Recovering debt from employees – steps to follow

Although most companies compensate their employees only with the monthly paycheck and the financial benefits stipulated in the contract, there are also cases when management agrees to lend money to an employee when they need it. This tends to be common practice in smaller companies, where executives and staff know each other personally and form a tighter connection. In principle, lending money to employees isn’t a frowned upon idea, because in most cases employees really appreciate the help, pay the money back as soon as they can and express their gratitude by being loyal to the company.

However, not everyone is reliable and there might be cases when the employee fails to give the money back at the established date or, worst case scenario, they disappear without a trace.

Debt collectors share their advice on how to deal with employee debt and recover your money in a calm manner, without any unnecessary complications.

Have a personal discussion with the employee

If it’s already been a couple of months since the due date, but your employee still hasn’t given you your money back, don’t resort to harsh legal proceedings just yet. Instead, try to approach that employee privately and ask them about their financial situation. Most people don’t like owing their company so if they cannot pay back, they are usually under great financial stress. If the employee cooperates, try to establish another way of recovering the debt, such as in small monthly installments or in the form of overtime or working weekends.

However, if the debt is too big for it being recovered this way, or if the employee is reluctant to cooperate, you can move on to other means of debt collection.

Talk to an expert in debt recovery

Contrary to common belief, not all debt recovery cases don’t require a lawsuit and they can be solved in a small-claims court. A debt recovery company can help you take the right course of action and get your money back without affecting your professional relationship with the employee (who may otherwise be great at their job) and without going through unnecessary stress. Alternatively, you can also sell the debt to a debt collector, so that the case doesn’t have to go to court.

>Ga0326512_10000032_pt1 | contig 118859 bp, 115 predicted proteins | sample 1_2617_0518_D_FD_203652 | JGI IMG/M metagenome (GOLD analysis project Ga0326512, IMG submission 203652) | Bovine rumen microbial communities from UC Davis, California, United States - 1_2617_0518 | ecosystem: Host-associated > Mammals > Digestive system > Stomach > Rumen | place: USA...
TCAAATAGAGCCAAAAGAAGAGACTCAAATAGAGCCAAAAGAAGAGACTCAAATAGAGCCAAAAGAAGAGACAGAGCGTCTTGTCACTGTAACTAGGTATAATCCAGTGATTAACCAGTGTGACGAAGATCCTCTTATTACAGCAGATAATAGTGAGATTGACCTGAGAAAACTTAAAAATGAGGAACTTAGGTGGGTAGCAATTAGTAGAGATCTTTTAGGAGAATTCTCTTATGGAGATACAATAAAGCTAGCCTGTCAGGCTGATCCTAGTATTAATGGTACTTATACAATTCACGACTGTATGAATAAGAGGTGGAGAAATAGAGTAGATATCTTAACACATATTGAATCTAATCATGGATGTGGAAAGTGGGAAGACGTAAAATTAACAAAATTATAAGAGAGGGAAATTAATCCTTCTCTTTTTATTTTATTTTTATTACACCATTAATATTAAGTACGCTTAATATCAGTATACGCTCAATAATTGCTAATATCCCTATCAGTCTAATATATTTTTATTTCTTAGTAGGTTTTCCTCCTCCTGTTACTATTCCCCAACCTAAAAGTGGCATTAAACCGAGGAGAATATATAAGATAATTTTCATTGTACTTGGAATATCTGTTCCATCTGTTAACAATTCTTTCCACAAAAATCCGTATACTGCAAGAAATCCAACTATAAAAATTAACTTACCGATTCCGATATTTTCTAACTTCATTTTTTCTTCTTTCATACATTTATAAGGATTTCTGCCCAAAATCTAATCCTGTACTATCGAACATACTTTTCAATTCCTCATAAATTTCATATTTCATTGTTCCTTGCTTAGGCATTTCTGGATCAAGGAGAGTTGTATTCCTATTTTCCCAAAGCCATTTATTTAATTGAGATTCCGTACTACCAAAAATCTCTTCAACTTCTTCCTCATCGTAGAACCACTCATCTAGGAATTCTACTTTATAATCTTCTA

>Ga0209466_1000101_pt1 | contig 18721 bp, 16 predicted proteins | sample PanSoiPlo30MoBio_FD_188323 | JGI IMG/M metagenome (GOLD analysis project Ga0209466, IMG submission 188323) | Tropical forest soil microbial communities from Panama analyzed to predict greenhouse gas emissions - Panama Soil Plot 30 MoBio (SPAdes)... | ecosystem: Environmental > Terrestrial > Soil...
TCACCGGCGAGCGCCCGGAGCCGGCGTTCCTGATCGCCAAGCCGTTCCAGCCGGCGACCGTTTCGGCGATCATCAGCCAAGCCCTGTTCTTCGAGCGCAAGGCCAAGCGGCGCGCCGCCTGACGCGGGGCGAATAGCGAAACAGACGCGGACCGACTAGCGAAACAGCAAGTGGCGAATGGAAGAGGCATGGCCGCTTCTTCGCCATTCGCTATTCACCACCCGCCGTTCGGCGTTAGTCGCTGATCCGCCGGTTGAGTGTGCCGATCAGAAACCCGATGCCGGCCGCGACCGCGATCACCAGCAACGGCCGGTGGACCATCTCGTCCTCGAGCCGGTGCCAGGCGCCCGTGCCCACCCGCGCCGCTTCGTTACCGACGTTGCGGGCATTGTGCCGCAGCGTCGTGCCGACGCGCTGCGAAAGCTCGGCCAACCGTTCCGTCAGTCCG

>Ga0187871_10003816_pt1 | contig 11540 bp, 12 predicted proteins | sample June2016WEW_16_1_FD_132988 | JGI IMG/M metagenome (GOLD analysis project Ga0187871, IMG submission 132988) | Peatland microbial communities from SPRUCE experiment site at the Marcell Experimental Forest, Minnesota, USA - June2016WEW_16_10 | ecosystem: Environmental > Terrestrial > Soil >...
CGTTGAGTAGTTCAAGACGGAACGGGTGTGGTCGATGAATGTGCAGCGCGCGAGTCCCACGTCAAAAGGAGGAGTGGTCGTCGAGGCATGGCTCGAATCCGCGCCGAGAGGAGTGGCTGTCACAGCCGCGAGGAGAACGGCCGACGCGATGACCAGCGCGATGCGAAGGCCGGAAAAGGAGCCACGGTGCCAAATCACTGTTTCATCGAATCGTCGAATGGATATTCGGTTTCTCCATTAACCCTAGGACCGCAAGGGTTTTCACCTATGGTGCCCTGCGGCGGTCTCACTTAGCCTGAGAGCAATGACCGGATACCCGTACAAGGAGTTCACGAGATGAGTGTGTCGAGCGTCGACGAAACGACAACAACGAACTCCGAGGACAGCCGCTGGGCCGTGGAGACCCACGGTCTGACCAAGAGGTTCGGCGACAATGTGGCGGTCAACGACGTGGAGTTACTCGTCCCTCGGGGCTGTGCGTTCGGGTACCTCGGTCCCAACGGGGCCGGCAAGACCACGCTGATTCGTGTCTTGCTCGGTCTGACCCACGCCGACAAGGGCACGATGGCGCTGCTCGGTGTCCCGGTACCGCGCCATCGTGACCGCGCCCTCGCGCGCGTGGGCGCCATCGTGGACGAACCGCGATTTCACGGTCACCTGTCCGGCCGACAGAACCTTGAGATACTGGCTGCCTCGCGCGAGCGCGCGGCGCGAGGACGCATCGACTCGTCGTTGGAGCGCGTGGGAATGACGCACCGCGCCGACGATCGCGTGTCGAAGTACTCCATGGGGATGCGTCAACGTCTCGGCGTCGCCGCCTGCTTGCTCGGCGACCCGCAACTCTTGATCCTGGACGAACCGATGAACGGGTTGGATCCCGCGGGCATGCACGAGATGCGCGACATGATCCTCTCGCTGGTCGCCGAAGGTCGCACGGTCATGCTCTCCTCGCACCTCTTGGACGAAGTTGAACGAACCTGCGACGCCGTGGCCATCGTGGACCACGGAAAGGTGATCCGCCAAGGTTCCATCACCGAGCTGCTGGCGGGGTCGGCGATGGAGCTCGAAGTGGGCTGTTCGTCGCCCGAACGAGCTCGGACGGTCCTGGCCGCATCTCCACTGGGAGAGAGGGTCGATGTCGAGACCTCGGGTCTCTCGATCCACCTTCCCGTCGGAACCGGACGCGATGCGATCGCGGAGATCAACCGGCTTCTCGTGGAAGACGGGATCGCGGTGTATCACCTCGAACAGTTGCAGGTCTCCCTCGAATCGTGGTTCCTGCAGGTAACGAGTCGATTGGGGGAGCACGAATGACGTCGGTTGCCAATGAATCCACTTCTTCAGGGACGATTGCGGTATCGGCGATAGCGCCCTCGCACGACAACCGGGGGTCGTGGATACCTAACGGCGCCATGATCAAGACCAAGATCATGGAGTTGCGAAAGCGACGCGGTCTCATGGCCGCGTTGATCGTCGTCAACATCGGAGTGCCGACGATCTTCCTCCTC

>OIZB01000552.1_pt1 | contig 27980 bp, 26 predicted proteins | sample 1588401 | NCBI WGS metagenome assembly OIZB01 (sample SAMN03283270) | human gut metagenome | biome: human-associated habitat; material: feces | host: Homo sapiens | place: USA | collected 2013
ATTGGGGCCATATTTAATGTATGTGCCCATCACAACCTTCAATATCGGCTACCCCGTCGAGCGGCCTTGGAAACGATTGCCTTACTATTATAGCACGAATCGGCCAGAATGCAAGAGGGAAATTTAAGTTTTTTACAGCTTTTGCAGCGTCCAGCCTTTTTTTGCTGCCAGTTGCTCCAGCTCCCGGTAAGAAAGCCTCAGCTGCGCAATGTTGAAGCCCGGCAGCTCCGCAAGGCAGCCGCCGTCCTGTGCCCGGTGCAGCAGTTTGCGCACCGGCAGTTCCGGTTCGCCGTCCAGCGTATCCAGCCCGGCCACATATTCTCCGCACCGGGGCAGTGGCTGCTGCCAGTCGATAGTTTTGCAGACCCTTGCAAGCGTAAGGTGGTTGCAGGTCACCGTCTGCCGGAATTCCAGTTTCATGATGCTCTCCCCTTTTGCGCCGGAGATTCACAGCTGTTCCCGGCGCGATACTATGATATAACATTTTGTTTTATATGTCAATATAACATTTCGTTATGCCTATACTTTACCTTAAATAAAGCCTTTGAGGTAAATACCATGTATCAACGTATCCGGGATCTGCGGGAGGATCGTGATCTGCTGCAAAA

How you shouldn’t try to get back your money

If you’re already dealing with your own financial challenges within in the company, an employee or ex-employee who owes you money can be a major stress factor. However, it’s very important to keep you calm and avoid these mistakes:

  • Don’t yell or threaten the employee in the hope of intimidating them. In most cases, this makes them even less cooperative and you might end up complicating things. Instead, explain to them calmly that the due date has passed and make sure they understood the terms of your loan to begin with. If still they refuse to pay you, follow the legal proceedings and stay away from any form of direct confrontation.
  • Do not fire that employee. After learning that they refuse to pay your money back, you probably don’t want that kind of person in the company anymore, but keep in mind that debt might not be a valid reason to terminate their contract. This way, by firing them, they could be eligible to make a wrongful termination claim against you and this would only lead to more legal troubles. For best results, you should talk to your business jurist to see what you can and cannot do.
  • Don’t take your money back from the employee’s salary. You can only do this if you signed a written agreement stipulating this before making the loan, but in most cases, this doesn’t happen.

There are also cases when you did not lend your employee money directly, but you need to recover debt from them after they have left the company: redundancies were overpaid or terminations have either not been flagged up with the HR or salary department or this has occurred sometime after the event.

Such cases are more complicated from a legal perspective – especially if it’s not the employee’s fault that they owe you money – and it’s really important for a strong legal team to have your back and advise you on whether or not you should or shouldn’t try to recover the debt. If your ex-employee now doesn’t have any source of income, or they moved from the country, going the extra mile to recover company debt can cost more than the debt itself, not to mention that it can affect your public image.

All in all, recovering debt from employees is possible, but you do need a debt recovery expert to advise you on what is the best route to follow.